4D1Q

Hermes transposase bound to its terminal inverted repeat


Experimental Data Snapshot

  • Method: X-RAY DIFFRACTION
  • Resolution: 3.40 Å
  • R-Value Free: 0.254 
  • R-Value Work: 0.212 
  • R-Value Observed: 0.212 

wwPDB Validation   3D Report Full Report


This is version 1.1 of the entry. See complete history


Literature

Structural Basis of Hat Transposon End Recognition by Hermes, an Octameric DNA Transposase from Musca Domestica.

Hickman, A.B.Ewis, H.E.Li, X.Knapp, J.A.Laver, T.Doss, A.Tolun, G.Steven, A.C.Grishaev, A.Bax, A.Atkinson, P.W.Craig, N.L.Dyda, F.

(2014) Cell 158: 353

  • DOI: 10.1016/j.cell.2014.05.037
  • Primary Citation of Related Structures:  
    4D1Q

  • PubMed Abstract: 
  • Hermes is a member of the hAT transposon superfamily that has active representatives, including McClintock's archetypal Ac mobile genetic element, in many eukaryotic species. The crystal structure of the Hermes transposase-DNA complex reveals that Hermes forms an octameric ring organized as a tetramer of dimers ...

    Hermes is a member of the hAT transposon superfamily that has active representatives, including McClintock's archetypal Ac mobile genetic element, in many eukaryotic species. The crystal structure of the Hermes transposase-DNA complex reveals that Hermes forms an octameric ring organized as a tetramer of dimers. Although isolated dimers are active in vitro for all the chemical steps of transposition, only octamers are active in vivo. The octamer can provide not only multiple specific DNA-binding domains to recognize repeated subterminal sequences within the transposon ends, which are important for activity, but also multiple nonspecific DNA binding surfaces for target capture. The unusual assembly explains the basis of bipartite DNA recognition at hAT transposon ends, provides a rationale for transposon end asymmetry, and suggests how the avidity provided by multiple sites of interaction could allow a transposase to locate its transposon ends amidst a sea of chromosomal DNA.


    Organizational Affiliation

    Laboratory of Molecular Biology, National Institute of Diabetes and Digestive and Kidney Diseases, National Institutes of Health, Bethesda, MD 20892, USA. Electronic address: fred.dyda@nih.gov.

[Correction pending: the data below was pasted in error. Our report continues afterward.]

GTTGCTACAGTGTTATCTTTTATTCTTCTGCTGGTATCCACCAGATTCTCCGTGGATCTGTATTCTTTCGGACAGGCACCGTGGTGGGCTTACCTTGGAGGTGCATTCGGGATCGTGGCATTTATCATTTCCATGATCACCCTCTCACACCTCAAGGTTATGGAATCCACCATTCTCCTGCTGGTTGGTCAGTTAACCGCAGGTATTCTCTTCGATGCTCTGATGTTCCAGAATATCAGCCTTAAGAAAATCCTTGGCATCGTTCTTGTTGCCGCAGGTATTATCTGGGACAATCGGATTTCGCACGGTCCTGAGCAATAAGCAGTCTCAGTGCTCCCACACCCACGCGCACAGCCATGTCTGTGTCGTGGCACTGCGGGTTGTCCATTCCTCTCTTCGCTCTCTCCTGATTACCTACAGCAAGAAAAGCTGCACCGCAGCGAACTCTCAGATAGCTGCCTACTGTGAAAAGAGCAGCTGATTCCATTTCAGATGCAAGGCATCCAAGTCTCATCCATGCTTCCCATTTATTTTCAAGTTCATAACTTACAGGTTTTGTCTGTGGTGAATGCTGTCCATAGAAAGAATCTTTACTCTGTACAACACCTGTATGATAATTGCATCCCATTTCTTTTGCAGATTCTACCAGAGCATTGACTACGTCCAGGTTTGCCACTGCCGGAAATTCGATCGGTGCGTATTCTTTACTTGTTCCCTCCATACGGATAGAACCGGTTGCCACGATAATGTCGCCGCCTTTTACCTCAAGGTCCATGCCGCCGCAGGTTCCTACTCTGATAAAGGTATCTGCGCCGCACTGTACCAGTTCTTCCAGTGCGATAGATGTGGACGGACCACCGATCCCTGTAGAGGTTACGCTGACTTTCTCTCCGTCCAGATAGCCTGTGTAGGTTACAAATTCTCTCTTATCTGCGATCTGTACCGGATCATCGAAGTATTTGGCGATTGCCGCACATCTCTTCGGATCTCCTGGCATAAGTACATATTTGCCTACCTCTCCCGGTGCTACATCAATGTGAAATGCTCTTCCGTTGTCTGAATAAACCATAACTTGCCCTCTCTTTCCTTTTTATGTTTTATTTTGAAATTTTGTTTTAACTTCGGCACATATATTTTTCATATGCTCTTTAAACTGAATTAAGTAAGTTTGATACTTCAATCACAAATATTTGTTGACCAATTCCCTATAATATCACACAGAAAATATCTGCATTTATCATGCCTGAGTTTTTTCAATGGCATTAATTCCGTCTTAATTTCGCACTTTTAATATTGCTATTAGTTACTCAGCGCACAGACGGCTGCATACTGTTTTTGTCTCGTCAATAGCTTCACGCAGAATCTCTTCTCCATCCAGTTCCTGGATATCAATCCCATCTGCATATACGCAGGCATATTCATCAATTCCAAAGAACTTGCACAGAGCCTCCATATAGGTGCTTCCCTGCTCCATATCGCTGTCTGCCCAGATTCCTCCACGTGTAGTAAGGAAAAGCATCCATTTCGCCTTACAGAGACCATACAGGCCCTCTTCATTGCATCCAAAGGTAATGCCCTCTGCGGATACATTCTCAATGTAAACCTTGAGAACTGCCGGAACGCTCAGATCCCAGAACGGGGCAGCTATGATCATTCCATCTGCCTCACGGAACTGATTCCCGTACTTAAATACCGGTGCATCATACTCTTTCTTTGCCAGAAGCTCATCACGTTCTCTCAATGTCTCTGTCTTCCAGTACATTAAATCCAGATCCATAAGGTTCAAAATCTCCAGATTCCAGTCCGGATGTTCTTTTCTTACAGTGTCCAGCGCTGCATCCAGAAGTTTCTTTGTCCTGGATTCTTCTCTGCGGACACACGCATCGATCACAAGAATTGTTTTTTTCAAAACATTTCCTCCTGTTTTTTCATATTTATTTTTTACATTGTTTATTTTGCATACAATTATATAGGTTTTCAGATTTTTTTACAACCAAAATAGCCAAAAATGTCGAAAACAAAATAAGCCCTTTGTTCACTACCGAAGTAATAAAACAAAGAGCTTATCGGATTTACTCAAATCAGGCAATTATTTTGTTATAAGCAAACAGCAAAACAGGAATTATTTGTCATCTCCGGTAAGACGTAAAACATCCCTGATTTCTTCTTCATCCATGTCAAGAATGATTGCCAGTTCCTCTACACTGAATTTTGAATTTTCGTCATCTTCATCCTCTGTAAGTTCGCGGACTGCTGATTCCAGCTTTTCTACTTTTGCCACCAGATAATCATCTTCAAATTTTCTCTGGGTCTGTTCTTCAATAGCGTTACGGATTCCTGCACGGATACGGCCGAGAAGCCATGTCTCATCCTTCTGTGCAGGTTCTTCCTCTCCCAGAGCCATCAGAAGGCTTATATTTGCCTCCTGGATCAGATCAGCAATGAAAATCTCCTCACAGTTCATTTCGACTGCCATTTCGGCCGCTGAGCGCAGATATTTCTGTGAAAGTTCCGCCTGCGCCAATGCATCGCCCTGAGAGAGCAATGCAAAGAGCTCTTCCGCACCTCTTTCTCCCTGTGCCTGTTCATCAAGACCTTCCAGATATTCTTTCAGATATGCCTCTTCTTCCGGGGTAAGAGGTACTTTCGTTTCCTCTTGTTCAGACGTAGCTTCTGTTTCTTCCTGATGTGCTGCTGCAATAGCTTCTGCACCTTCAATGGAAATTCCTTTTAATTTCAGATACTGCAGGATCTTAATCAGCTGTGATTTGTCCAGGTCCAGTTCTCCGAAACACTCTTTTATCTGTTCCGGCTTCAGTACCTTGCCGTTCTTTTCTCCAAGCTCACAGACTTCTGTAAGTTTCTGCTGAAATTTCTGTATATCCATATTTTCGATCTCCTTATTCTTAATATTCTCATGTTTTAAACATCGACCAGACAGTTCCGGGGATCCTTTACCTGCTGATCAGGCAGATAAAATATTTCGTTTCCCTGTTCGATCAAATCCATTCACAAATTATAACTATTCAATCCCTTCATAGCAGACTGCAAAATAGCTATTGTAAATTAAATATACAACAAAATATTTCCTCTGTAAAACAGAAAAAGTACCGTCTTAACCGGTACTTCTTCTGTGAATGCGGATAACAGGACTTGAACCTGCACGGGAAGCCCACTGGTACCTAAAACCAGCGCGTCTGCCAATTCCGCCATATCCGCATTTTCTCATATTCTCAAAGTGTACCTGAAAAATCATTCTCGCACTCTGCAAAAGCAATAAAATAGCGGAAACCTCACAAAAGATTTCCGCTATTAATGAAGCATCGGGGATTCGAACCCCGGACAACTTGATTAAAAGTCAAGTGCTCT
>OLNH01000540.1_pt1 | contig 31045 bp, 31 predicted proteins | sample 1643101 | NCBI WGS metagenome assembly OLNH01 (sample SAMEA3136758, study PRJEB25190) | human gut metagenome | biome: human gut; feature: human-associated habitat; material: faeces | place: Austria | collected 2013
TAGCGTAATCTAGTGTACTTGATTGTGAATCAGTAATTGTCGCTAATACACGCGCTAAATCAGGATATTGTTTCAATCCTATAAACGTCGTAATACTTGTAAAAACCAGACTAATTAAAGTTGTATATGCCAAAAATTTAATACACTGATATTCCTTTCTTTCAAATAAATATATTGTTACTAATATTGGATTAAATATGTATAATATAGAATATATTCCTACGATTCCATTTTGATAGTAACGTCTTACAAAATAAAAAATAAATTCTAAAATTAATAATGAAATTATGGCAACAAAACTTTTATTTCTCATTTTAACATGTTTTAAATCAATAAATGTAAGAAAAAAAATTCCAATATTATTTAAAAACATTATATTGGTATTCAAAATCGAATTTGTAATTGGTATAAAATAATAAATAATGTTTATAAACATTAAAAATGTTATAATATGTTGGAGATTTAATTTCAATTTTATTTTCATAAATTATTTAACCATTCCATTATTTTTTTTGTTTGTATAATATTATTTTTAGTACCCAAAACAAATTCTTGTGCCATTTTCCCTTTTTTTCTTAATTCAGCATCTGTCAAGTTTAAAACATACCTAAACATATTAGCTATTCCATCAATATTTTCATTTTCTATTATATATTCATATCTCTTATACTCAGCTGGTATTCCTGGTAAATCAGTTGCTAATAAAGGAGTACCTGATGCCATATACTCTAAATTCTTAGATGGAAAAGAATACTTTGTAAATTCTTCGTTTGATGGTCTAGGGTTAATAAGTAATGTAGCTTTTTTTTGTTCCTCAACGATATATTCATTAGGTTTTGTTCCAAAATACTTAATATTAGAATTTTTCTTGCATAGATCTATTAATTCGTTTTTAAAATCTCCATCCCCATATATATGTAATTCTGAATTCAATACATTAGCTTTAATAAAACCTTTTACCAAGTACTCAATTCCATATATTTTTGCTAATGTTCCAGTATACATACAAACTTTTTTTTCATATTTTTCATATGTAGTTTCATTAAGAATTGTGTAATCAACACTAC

Macromolecules

Find similar proteins by:  (by identity cutoff)  |  Structure
Entity ID: 1
MoleculeChainsSequence LengthOrganismDetailsImage
TRANSPOSASEA, B, G, H536Musca domesticaMutation(s): 2 
UniProt
Find proteins for Q25442 (Musca domestica)
Explore Q25442 
Go to UniProtKB:  Q25442
Protein Feature View
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  • Reference Sequence
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  • Entity ID: 2
    MoleculeChainsLengthOrganismImage
    TERMINAL INVERTED REPEATC, E, I, K15Musca domestica
    Protein Feature View
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    • Reference Sequence
    • Find similar nucleic acids by:  Sequence   |   Structure
    • Entity ID: 3
      MoleculeChainsLengthOrganismImage
      TERMINAL INVERTED REPEATD, F, J, L16Musca domestica
      Protein Feature View
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      • Reference Sequence
      Small Molecules
      Experimental Data & Validation

      Experimental Data

      • Method: X-RAY DIFFRACTION
      • Resolution: 3.40 Å
      • R-Value Free: 0.254 
      • R-Value Work: 0.212 
      • R-Value Observed: 0.212 
      • Space Group: P 32 2 1
      Unit Cell:
      Length ( Å )Angle ( ˚ )
      a = 265.15α = 90
      b = 265.15β = 90
      c = 157.64γ = 120
      Software Package:
      Software NamePurpose
      XDSdata reduction
      XDSdata scaling
      SHARPphasing
      DMphasing
      CNSrefinement

      Structure Validation

      View Full Validation Report




      Entry History 

      Deposition Data

      Revision History  (Full details and data files)

      • Version 1.0: 2014-07-30
        Type: Initial release
      • Version 1.1: 2017-06-28
        Changes: Data collection